The arrow of time

Ivan Voras' blog

Bullet Cache - RC1 and main features

I've just uploaded the first Release Candidate version of Bullet Cache! It is basically feature complete and done, and I'm happy to say that it looks like I have a small number of users and also some feedback on the project - so keep it up :) At this point I'd like to shortly talk about what made me write Bullet Cache - which also leads to why it was done the way it is and what are its main strengths. For the impatient, these are flexibility in cached data expiry and performance, but read on for the details...

Previous posts in the Bullet Cache series:

I have been using memcached almost as soon as it appeared, and I can testify that the improvements it brought to the game were impressive. But that early version of memcached was single-threaded, ran a slow ASCII-based network protocol and had very little options for advanced data managament. As I was slow in writing Bullet Cache (hey, life got in the way), memcached gradually fixed all but the last quibble: it is still a pure key-value data store.

One thing in particular always irked me: the inability to delete data from the cache (i.e. "expire" it) by some criteria external to the usual "list of keys" approach. What matters in real-life application is the ability to e.g. expire all cached records belonging to a certain web page, or to a certain user, or whatever other group, without actually maintaining a list of keys which contain such information (because then you need to store this list somewhere...). This was my primary motivation, feature-wise, and Bullet Cache now contains very flexible bulk data management functionalities.

The key to this ability is that Bullet Cache records have simple metadata "tags" associated with them, and these tags can be used to perform simple data queries. By using record tags, loosely defined groups of records can be expired (or indeed retrieved) in a single efficient operation. This gives the application developers freedom to implement functions like: "fetch all cached data relevant to a single Web page" and "expire all cached data relevant to a single user." Since records can have an arbitrary number of tags assigned to them, complex behaviour can be implemented, for example by "tainting" certain composite records with tags representing user data or page data, and then expiring (or retrieving) in bulk all records having specific tags. See the User Guide for some more examples!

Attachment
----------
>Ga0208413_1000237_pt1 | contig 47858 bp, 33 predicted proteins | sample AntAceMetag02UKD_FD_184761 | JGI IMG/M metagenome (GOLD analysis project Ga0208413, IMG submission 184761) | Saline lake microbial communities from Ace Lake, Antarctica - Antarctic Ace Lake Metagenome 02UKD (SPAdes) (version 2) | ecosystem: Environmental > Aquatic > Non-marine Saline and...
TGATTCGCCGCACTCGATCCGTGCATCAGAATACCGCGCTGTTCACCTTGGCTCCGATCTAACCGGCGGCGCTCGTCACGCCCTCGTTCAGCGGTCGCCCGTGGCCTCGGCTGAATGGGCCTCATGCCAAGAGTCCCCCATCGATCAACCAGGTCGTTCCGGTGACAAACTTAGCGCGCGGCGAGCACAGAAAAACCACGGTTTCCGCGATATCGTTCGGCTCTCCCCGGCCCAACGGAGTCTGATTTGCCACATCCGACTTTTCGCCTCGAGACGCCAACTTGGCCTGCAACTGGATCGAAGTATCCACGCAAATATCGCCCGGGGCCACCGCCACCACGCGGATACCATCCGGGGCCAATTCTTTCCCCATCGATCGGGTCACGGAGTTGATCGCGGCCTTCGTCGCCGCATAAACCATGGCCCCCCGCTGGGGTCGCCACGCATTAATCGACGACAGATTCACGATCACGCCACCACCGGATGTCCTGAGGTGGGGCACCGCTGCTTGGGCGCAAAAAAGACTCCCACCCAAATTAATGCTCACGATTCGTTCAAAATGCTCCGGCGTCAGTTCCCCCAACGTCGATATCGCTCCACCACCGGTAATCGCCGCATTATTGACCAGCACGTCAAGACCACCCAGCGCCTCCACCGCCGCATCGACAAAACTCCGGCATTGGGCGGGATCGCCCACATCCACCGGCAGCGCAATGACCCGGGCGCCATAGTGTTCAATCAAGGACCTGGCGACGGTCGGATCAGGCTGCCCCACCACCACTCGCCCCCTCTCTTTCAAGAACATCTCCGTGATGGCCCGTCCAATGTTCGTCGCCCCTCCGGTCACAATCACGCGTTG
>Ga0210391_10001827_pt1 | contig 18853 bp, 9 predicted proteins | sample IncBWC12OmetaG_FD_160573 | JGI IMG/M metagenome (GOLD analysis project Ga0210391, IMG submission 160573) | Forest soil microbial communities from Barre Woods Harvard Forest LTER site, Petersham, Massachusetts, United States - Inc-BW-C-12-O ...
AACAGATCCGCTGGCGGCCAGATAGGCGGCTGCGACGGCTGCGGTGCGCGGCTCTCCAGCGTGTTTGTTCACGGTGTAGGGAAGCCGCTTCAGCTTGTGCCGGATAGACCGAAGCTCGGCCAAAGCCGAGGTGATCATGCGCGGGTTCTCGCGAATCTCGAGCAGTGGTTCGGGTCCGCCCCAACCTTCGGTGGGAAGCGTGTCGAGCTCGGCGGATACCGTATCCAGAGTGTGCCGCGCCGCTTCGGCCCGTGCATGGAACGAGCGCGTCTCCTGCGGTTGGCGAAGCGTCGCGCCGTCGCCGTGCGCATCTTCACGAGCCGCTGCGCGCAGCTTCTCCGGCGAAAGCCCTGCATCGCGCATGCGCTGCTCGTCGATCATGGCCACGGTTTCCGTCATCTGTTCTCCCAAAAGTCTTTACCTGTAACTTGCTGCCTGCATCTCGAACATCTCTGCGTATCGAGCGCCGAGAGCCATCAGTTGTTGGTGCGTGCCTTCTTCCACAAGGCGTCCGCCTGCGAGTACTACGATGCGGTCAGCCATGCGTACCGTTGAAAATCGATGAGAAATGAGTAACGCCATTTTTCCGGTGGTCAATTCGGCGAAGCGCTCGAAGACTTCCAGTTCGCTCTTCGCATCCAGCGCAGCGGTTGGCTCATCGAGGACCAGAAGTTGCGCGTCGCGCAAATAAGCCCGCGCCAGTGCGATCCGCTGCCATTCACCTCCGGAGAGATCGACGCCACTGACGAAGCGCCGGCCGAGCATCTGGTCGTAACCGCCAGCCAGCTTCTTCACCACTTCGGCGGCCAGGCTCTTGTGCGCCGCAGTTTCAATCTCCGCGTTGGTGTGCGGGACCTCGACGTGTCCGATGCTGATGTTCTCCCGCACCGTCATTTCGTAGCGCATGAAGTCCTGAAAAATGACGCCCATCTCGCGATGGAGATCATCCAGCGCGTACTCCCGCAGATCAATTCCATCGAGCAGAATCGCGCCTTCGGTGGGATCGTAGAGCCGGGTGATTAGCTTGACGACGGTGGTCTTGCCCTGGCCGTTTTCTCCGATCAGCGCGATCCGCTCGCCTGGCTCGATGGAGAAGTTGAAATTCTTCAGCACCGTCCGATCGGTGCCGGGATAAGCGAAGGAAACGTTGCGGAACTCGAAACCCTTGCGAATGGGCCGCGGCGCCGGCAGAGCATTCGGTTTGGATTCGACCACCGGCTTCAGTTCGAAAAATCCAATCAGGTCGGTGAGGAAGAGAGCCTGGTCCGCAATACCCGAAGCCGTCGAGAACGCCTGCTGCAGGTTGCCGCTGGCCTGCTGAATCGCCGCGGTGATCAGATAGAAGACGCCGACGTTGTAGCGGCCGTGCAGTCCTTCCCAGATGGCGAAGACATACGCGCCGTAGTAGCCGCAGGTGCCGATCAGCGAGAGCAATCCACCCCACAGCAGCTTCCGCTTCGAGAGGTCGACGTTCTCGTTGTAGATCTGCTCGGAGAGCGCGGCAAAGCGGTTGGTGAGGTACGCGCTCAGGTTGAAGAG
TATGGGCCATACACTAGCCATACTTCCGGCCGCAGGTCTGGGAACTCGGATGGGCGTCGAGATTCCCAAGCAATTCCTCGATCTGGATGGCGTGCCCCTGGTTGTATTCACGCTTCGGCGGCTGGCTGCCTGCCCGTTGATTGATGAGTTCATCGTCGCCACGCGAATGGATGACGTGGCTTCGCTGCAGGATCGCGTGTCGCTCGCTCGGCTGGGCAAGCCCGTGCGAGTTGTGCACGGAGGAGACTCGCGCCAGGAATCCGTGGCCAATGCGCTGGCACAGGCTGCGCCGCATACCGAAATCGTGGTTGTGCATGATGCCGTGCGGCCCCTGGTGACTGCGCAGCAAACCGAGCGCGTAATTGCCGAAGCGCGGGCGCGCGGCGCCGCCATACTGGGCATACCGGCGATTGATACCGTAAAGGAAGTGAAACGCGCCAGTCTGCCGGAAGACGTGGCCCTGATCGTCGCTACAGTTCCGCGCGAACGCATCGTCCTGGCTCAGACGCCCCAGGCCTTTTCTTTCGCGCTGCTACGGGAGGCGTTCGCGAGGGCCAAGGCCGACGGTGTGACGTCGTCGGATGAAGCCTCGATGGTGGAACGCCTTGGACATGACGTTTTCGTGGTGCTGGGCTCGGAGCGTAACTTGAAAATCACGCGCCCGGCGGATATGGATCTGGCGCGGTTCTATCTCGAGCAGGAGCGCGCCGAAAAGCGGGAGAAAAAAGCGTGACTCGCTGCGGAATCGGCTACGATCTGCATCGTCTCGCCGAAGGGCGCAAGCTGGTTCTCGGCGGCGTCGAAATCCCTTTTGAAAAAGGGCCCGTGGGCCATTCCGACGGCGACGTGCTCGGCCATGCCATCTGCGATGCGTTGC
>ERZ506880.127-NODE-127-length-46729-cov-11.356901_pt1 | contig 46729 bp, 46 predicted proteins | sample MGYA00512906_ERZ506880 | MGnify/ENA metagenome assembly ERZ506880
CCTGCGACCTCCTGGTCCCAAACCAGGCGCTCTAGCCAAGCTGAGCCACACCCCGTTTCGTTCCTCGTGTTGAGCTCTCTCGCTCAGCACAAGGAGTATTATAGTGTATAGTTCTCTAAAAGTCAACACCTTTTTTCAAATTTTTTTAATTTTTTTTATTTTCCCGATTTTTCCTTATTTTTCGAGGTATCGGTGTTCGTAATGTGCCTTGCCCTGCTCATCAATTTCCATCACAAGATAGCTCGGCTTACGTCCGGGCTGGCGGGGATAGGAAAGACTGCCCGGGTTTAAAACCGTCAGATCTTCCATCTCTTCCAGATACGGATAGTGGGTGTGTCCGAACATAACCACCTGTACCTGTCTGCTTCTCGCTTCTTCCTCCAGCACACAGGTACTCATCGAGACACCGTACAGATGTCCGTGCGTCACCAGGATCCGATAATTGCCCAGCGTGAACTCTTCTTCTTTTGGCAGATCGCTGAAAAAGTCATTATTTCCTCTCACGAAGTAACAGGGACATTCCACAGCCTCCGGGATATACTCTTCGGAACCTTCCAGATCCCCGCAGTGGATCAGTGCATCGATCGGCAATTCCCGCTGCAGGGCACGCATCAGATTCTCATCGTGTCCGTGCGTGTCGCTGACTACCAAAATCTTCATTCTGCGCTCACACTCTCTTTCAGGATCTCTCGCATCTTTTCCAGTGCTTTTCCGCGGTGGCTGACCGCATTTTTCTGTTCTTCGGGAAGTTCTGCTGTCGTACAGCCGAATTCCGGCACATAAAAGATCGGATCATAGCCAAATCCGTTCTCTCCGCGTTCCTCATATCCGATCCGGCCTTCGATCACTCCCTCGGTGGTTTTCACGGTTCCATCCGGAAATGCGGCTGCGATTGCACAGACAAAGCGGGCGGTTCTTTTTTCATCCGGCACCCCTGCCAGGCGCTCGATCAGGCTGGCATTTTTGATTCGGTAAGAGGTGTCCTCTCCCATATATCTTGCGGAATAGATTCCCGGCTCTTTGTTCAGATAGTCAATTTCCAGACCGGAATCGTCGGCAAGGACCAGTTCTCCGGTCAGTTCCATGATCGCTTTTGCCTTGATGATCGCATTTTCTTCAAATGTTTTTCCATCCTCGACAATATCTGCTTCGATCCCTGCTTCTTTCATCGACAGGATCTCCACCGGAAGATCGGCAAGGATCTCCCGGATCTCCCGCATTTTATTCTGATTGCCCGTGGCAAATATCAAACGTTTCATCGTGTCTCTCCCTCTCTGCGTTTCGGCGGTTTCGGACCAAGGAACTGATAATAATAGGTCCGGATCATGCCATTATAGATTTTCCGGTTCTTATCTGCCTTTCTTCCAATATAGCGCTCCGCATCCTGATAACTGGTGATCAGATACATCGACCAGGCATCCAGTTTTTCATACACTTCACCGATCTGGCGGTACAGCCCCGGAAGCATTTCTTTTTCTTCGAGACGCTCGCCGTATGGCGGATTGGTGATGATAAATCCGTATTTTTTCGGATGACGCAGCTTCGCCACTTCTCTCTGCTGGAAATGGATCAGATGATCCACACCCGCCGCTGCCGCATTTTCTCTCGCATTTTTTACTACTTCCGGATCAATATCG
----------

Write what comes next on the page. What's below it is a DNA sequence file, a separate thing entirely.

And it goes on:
And of course, Bullet Cache is very fast, of which I'm especially proud of. There are no single global locks for reading or writing, and concurrency is extreme.

Try it! If the SourceForge download servers are busy, try again :D

#1 Re: Bullet Cache - RC1 and main features

Added on 2011-11-10T11:38 by devilping

Nice. Thanks. I have carried out some tests and is happy in the speed. Whether there are chances to see it in FreeBSD ports collection ?

#2 Re: Bullet Cache - RC1 and main features

Added on 2011-11-10T12:03 by Ivan Voras

The chances are excellent - this is the first thing I will do as soon as the ports tree is unfrozen from the 9.0 release cycle (i.e. after FreeBSD 9.0 is released).

#3 Re: Bullet Cache - RC1 and main features

Added on 2011-11-11T00:52 by devilping

Some benchmarks of RC1 on 24 core system ( -t 24 for srv and clients):

1)

BULLET:

Generated 50000 records: 5589 KB (819 KB keys, 4770 KB data). Starting 24

threads.

Average data size: 97 bytes.

24 clients * 500000 requests = 12000000 requests: 0.00 seconds. That's inf

requests/s

50000 records from the record pool have been put.

32.704u 117.467s 0:42.63